The vast majority of the businesses we own are based in the U.S., but when we find foreign-based companies that we believe have a competitive advantage we have the opportunity to go up to 20% percent of the portfolio in non-U.S. businesses. Right now we are at about 10%. Over the long-term we believe this allows us to build a better investment portfolio, not only from a return standpoint but from a risk standpoint. In periods like the fourth quarter, however, where the international markets dramatically underperformed the U.S. market, it can become a major headwind.
Business fundamentals
Over the long-term, the price of a company's stock is going to be reflective of the business fundamentals of that company. Are they successful? Have they created a business that has a competitive advantage that is sustainable? That will be rewarded in the stock market in the long run. Over shorter periods of time, 2014 being one of them, macroeconomic factors like the precipitous drop in oil prices and the strength of the U.S. Dollar, may have a bigger and wider-reaching effect on stock prices than do fundamental differences between individual companies. That kind of environment generally is a challenging one for active managers.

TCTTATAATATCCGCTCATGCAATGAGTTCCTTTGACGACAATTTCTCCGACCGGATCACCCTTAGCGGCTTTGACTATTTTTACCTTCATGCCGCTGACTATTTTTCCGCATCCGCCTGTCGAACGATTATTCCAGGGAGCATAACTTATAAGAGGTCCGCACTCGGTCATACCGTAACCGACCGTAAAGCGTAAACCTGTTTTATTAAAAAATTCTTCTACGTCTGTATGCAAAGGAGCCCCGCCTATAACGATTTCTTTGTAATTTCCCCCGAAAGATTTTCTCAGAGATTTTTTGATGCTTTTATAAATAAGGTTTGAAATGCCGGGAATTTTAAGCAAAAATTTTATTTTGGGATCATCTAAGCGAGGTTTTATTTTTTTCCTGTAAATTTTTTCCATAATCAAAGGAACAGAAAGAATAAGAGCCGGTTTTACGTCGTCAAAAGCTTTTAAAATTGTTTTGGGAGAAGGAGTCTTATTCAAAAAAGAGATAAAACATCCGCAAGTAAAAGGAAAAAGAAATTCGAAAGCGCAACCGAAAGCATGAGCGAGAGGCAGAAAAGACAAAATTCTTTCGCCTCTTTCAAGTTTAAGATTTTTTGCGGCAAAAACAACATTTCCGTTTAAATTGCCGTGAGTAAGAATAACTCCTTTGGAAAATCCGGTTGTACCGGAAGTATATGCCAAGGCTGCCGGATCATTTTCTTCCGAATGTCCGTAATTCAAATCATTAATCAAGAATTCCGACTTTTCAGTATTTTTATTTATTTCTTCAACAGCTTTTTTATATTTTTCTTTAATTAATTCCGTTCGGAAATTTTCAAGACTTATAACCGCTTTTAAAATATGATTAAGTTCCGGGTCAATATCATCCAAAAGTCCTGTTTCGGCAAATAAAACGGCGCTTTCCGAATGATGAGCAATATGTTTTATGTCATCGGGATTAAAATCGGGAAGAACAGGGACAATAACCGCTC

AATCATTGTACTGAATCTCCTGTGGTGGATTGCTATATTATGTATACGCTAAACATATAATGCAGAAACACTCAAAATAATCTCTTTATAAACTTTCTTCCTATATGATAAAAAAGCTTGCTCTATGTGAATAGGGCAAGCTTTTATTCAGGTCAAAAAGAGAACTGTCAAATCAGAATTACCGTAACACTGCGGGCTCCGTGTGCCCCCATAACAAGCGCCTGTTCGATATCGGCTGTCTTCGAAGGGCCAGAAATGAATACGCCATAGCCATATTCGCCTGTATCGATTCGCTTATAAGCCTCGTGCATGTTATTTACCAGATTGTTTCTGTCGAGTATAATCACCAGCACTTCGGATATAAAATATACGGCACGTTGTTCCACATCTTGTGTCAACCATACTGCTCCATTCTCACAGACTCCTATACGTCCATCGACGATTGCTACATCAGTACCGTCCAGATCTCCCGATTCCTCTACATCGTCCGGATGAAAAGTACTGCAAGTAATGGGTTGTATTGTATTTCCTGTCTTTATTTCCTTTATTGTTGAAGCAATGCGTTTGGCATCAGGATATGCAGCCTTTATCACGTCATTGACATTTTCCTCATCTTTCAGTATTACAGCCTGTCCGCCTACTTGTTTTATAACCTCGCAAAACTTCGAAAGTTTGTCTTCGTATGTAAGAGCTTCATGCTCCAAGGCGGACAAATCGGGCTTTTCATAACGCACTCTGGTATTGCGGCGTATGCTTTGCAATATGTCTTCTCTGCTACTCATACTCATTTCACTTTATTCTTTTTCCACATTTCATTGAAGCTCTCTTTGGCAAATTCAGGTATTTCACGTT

Focus on businesses
Oil prices always have been volatile. We look at it this way: if the CEO of Exxon Mobil doesn’t know what the price of oil is going to do over the next six months, why would we even try? We think it’s more important to try to understand the businesses that we own and how they will react during difficult periods than it is to spend any intellectual capital trying to understand what oil prices are going to do.
Active management
Ten years ago the advantage that active managers had was access to information. Now, it is the ability to assimilate and understand information. Some would say we are overloaded with information now – some of it is helpful and some of it isn’t. So I think the advantage that a fundamental bottom-up firm like ours has today is not the gathering of information but the assimilation.

Performance data shown represents past performance, which is no guarantee of future results. Current performance may be higher or lower than the past performance data shown. Investment returns and the value of an investment will fluctuate, and an investor's shares, when sold, may be worth more or less than their original cost. You can obtain performance data current to the most recent month-end (available within seven business days after the most recent month-end) by calling 800-422-1050 or visiting

Performance figures discussed reflect that of the institutional class shares.

The views expressed herein are those of the portfolio manager at the time of the interview and may not be reflective of their current opinions or future actions.  These views are not necessarily those of the fund company and should not be construed as such.

This information should not be considered as a recommendation to purchase or sell a particular security and the holdings or sectors mentioned may change at any time and may not represent current or future investments.